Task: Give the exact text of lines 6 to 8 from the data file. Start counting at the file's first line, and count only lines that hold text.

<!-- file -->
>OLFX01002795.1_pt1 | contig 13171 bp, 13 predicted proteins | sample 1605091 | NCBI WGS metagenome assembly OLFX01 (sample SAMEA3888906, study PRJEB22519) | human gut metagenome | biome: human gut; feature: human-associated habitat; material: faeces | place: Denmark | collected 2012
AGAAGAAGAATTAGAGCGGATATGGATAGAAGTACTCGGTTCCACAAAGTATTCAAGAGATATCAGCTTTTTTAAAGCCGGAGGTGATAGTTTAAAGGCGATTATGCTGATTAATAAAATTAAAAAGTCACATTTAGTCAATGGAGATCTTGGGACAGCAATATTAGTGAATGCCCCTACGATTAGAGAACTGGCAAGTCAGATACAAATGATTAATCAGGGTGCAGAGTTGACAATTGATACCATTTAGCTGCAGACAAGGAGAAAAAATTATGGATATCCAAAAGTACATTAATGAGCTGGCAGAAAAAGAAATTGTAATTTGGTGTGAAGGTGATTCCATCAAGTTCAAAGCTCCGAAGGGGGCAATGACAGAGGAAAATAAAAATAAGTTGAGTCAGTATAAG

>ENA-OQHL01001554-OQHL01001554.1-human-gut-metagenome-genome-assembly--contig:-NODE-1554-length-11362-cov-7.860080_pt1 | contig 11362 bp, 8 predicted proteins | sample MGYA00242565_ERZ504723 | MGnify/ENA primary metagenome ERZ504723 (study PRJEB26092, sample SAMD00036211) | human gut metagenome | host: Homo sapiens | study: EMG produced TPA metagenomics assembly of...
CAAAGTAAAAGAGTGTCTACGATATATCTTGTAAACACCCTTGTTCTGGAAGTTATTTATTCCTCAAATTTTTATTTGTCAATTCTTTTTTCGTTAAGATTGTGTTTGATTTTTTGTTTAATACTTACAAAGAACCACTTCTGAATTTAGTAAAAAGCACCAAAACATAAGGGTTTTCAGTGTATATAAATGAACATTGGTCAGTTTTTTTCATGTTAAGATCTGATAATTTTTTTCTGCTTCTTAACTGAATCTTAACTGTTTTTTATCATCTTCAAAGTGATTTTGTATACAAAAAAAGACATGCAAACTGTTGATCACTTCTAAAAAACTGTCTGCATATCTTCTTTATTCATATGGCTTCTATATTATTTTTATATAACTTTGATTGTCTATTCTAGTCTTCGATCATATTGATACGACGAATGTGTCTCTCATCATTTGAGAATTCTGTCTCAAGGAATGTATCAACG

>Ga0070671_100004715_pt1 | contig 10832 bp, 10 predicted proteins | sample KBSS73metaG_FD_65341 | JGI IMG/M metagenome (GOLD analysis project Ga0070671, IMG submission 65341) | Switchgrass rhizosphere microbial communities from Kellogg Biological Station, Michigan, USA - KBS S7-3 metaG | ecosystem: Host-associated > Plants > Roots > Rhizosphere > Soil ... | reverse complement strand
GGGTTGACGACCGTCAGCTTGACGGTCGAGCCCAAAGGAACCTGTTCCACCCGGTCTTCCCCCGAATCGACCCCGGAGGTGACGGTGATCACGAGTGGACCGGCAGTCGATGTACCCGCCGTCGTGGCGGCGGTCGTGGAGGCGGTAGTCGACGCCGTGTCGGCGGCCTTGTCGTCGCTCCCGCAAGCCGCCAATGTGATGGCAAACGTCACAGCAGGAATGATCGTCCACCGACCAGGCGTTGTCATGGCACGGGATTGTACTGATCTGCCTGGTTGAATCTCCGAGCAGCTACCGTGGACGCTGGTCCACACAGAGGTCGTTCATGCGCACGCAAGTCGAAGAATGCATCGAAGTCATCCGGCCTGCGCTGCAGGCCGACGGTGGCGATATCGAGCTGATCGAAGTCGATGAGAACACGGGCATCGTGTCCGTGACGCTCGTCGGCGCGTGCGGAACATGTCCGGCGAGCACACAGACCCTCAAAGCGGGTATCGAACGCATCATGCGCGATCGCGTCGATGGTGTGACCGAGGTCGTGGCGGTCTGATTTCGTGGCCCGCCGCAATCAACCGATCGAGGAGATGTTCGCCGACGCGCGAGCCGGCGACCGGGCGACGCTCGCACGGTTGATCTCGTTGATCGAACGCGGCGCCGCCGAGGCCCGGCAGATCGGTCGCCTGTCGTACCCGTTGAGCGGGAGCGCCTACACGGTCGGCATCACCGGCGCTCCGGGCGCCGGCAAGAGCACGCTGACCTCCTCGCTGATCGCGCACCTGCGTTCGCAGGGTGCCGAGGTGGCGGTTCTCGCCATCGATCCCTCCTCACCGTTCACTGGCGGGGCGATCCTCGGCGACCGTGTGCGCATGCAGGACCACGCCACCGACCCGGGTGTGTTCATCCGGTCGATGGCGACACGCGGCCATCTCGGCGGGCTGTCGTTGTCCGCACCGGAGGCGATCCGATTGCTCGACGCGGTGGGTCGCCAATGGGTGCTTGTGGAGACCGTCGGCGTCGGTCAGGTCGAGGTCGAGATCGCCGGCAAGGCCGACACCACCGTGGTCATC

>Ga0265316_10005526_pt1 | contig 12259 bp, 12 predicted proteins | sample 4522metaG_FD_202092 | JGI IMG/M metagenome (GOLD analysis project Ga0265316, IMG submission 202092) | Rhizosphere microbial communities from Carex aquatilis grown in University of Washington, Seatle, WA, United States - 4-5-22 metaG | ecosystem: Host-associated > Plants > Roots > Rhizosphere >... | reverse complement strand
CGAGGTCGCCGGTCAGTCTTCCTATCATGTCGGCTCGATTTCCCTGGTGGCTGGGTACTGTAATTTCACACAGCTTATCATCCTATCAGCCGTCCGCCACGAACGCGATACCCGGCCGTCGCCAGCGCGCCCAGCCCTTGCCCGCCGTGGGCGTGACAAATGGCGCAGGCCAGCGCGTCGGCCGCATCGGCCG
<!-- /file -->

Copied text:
GGGTTGACGACCGTCAGCTTGACGGTCGAGCCCAAAGGAACCTGTTCCACCCGGTCTTCCCCCGAATCGACCCCGGAGGTGACGGTGATCACGAGTGGACCGGCAGTCGATGTACCCGCCGTCGTGGCGGCGGTCGTGGAGGCGGTAGTCGACGCCGTGTCGGCGGCCTTGTCGTCGCTCCCGCAAGCCGCCAATGTGATGGCAAACGTCACAGCAGGAATGATCGTCCACCGACCAGGCGTTGTCATGGCACGGGATTGTACTGATCTGCCTGGTTGAATCTCCGAGCAGCTACCGTGGACGCTGGTCCACACAGAGGTCGTTCATGCGCACGCAAGTCGAAGAATGCATCGAAGTCATCCGGCCTGCGCTGCAGGCCGACGGTGGCGATATCGAGCTGATCGAAGTCGATGAGAACACGGGCATCGTGTCCGTGACGCTCGTCGGCGCGTGCGGAACATGTCCGGCGAGCACACAGACCCTCAAAGCGGGTATCGAACGCATCATGCGCGATCGCGTCGATGGTGTGACCGAGGTCGTGGCGGTCTGATTTCGTGGCCCGCCGCAATCAACCGATCGAGGAGATGTTCGCCGACGCGCGAGCCGGCGACCGGGCGACGCTCGCACGGTTGATCTCGTTGATCGAACGCGGCGCCGCCGAGGCCCGGCAGATCGGTCGCCTGTCGTACCCGTTGAGCGGGAGCGCCTACACGGTCGGCATCACCGGCGCTCCGGGCGCCGGCAAGAGCACGCTGACCTCCTCGCTGATCGCGCACCTGCGTTCGCAGGGTGCCGAGGTGGCGGTTCTCGCCATCGATCCCTCCTCACCGTTCACTGGCGGGGCGATCCTCGGCGACCGTGTGCGCATGCAGGACCACGCCACCGACCCGGGTGTGTTCATCCGGTCGATGGCGACACGCGGCCATCTCGGCGGGCTGTCGTTGTCCGCACCGGAGGCGATCCGATTGCTCGACGCGGTGGGTCGCCAATGGGTGCTTGTGGAGACCGTCGGCGTCGGTCAGGTCGAGGTCGAGATCGCCGGCAAGGCCGACACCACCGTGGTCATC

>Ga0265316_10005526_pt1 | contig 12259 bp, 12 predicted proteins | sample 4522metaG_FD_202092 | JGI IMG/M metagenome (GOLD analysis project Ga0265316, IMG submission 202092) | Rhizosphere microbial communities from Carex aquatilis grown in University of Washington, Seatle, WA, United States - 4-5-22 metaG | ecosystem: Host-associated > Plants > Roots > Rhizosphere >... | reverse complement strand
CGAGGTCGCCGGTCAGTCTTCCTATCATGTCGGCTCGATTTCCCTGGTGGCTGGGTACTGTAATTTCACACAGCTTATCATCCTATCAGCCGTCCGCCACGAACGCGATACCCGGCCGTCGCCAGCGCGCCCAGCCCTTGCCCGCCGTGGGCGTGACAAATGGCGCAGGCCAGCGCGTCGGCCGCATCGGCCG